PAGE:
There seems to be no end to the creativity shown by 19th century quiltmakers. This original example is centered with a basket of flowers surrounded by additional pots with birds and a variety of flowers. Some of the flowers are three dimensional made by the technique of ruching. The exuberant center is contained by a diamond inner border and finally by Nine Patch Checkerboard blocks. The maker was bold in her choice of fabrics as well as the appliqued designs. The quilt is from Chester County,... Click for details
Geometric large dangle earrings by Mexican designer, Salvador Teran. The earrings are 2" long from the very top to bottom of the dangle. In spite of the large size, they are light enough in weight to be able to be worn comfortably. Screwbacks; circa 1950's.
This Morning Glories quilt combines two traditional patterns that are rarely, if ever, seen together. The geometric Monkey Wrench is an unusual, but effective, matching with the floral pattern. The entire piece is light and airy with lovely quilting and a graceful scalloped border. Measurements are 80" x 92" to outer edges of scallops. Made by Marie Kritcher in McKeesport, Pennsylvania in the 1930's for her son Larry. Perhaps that explains the choice of the Monkey Wrench pattern.
These are two well loved Amish toy dogs made in the early part of the 20th century.
The smaller, on the left, is from Pennsylvania. It is straw filled; made of cotton with shoe button black eyes. It is 5" tall to the tip of the tail and 6 1/4" " long. Very good condition.
The larger is from Ohio; made of wool and also straw filled. It has several old mends and worn spots. measurements are 4 4 3/4" tall and 7 3/4" tall.
Embroidered in the blocks of this unique crib quilt is the following message:
Your childhood years, they will soon be over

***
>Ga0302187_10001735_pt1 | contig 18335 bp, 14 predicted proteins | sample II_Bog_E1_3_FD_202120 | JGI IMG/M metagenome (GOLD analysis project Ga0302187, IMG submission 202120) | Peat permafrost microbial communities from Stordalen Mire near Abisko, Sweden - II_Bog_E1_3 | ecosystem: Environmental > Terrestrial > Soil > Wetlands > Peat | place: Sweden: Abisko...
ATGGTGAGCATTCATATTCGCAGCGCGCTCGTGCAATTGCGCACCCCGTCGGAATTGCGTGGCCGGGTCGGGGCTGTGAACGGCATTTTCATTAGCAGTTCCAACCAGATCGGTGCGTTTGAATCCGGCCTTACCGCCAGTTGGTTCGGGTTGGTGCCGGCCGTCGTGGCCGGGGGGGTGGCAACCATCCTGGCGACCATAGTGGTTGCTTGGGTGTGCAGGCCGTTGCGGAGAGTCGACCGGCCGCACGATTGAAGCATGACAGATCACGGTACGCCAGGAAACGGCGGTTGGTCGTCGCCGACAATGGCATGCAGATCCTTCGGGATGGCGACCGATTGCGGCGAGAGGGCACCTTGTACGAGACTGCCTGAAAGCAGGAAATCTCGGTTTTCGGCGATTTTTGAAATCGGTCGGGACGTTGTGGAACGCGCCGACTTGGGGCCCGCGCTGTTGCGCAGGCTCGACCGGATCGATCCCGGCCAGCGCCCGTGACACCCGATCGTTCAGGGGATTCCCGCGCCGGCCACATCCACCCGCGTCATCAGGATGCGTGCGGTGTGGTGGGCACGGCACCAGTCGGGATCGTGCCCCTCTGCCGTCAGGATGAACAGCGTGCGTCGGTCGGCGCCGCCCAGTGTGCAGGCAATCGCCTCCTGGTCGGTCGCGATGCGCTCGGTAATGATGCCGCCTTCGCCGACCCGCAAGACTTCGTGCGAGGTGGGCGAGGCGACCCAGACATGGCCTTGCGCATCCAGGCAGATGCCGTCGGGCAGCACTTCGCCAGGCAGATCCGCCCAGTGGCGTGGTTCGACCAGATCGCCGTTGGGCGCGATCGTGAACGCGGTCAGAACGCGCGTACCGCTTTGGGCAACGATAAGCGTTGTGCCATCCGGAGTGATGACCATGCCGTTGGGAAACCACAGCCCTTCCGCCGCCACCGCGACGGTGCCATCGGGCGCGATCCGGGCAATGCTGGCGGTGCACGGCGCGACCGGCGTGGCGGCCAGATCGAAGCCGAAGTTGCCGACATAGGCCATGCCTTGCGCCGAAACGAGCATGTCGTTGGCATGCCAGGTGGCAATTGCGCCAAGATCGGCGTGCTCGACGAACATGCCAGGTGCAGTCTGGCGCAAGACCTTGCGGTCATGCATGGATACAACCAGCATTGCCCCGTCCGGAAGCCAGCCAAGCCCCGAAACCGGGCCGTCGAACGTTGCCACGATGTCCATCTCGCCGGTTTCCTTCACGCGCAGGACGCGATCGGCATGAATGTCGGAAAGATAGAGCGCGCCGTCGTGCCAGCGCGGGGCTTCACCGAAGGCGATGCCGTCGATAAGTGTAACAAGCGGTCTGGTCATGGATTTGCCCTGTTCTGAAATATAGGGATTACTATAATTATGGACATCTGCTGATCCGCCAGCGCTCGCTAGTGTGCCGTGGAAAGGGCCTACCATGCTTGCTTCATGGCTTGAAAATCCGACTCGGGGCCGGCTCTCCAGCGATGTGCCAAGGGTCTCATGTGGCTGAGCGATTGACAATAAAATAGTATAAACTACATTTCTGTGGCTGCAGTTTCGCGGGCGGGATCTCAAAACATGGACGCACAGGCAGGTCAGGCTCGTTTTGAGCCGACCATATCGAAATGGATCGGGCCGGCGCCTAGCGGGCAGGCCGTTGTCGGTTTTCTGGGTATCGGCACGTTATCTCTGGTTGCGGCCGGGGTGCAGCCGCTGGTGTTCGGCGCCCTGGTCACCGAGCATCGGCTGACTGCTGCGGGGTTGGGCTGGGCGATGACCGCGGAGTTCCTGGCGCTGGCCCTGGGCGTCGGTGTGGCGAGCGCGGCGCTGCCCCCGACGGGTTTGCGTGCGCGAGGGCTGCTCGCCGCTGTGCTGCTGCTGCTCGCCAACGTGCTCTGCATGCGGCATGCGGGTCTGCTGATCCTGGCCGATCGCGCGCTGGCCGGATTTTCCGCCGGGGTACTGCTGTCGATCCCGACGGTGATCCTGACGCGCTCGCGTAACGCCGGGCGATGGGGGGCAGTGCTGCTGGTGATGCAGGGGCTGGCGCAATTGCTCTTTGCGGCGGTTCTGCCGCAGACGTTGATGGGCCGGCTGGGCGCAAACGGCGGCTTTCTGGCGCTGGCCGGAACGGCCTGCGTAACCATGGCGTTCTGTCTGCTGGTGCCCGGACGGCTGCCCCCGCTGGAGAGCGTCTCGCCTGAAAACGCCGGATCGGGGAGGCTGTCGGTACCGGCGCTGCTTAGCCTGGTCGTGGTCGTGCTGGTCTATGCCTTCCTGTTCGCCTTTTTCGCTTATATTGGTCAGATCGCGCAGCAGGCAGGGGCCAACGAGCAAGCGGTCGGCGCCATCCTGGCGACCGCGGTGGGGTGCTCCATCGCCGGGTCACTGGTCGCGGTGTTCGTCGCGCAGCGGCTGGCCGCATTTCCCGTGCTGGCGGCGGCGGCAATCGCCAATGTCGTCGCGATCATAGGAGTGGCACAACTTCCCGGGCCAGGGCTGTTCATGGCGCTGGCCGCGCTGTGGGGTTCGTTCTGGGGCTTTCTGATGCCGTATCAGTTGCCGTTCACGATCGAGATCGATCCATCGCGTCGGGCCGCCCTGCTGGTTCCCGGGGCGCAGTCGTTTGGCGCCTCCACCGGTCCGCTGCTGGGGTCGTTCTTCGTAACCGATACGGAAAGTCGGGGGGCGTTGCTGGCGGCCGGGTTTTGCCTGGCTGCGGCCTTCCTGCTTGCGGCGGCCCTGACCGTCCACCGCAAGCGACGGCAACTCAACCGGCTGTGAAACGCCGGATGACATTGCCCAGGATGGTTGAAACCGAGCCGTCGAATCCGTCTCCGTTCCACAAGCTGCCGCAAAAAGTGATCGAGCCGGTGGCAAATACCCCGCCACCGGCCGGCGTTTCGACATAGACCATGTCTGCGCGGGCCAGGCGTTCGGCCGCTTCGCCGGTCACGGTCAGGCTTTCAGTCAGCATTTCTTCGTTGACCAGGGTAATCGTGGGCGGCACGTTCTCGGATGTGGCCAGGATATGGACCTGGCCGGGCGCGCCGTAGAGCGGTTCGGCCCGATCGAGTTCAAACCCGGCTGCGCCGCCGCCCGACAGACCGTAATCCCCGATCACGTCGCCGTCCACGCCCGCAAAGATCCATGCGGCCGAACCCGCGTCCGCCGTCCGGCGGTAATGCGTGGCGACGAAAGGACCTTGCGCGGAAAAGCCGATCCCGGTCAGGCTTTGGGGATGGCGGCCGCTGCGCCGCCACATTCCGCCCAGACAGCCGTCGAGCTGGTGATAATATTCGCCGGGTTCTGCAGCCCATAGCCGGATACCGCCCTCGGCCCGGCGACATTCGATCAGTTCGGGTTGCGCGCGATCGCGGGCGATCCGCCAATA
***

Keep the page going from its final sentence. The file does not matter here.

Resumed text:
And your school days, then all will be...
May health, wealth and happiness be your lot
As long as your life shall last.
Your Grandma has made this spread for your feet
And decked it with colors all bright
And when you are warmly tucked into your bed
Then think of your Grandma - Good night.
Harriet S. Smith, Aged 69 June 11th, 1885
Detail photos... Click for details
This positively enormous belt buckle by silver master, Antonio Pineda, transcends jewelry into sculpture. It is 970 silver set with an abstract design in onyx. It was probably a custom made piece. Measurements are 5 5/8" wide x 2 3/8" tall. It would make a wonderful statement on either a man or woman with lots of style.
It is difficult to imagine a family of animal toys cuter or more unusual than these three camels. They are finely detailed with tufted heads and hooves. The selection of fabric accurately represents both the color and texture of camels. The largest is 8" from head to hoof; the smallest is 5". Excellent condition; made circa 1920.
Wonderfully sculptural, original design three panel bracelet. Each wood panel has five facets. It is made of 980 silver, higher quality than sterling. The bracelet has a pin closure; the inside diameter is 2 3/16", fitting a small/ medium wrist.Probably made in the 1950's - 60's.
Diamond in squares doll quilt (aka economy patch) with both funkiness and great attention to detail. The border around the diamonds in squares alternates between the green calico and brown printed fabrics. Surely this is an indication of the care with which the maker created this small quilt. At the same time, the backing consists of a central calico bar set at an angle between two sections of brown wool. Intentional or careless? Who knows? It is nicely hand quilted. Wool and cotton fabrics.... Click for details
This fabulous Bottle Cap Basket is true folk art. It is made of caps from Coca Cola; 7 Up and Dr. Pepper. The wood bottom makes the piece especially functional. It is both strong and sculptural. Excellent condition; circa 1950. Measures - Height: 8 1/2, Width: 17 1/2", Depth: 5", Diameter: 14".
Stella Rubin has been buying and selling antiques, specializing in American quilts, since 1976. She has sold to most of the major museums in the United States, including: The Metropolitan Museum of Art; The Smithsonian Institution; Colonial Williamsburg; The DAR; the International Quilt Study Center and the Los Angeles County Museum of Art.
She is the author of Miller's "Treasure or Not: How to Compare and Value American Quilts". In addition to quilts and other textiles, Stella has a secondary specialty in fine design gold and silver jewelry.
During her decades in the antiques business, she has participated in most of America's most prestigious antiques shows including: The Philadelphia Antique Show: The Delaware Antique Show; The Museum of American Folk Art Antique Show and the New Hampshire Antique Show.
Stella is glad to work with you whether you're selecting an individual piece or forming a collection. She represents a wide range of quilts, from the finest to the funkiest. We welcome you to her gallery in Maryland as well as to this website, stellarubin.com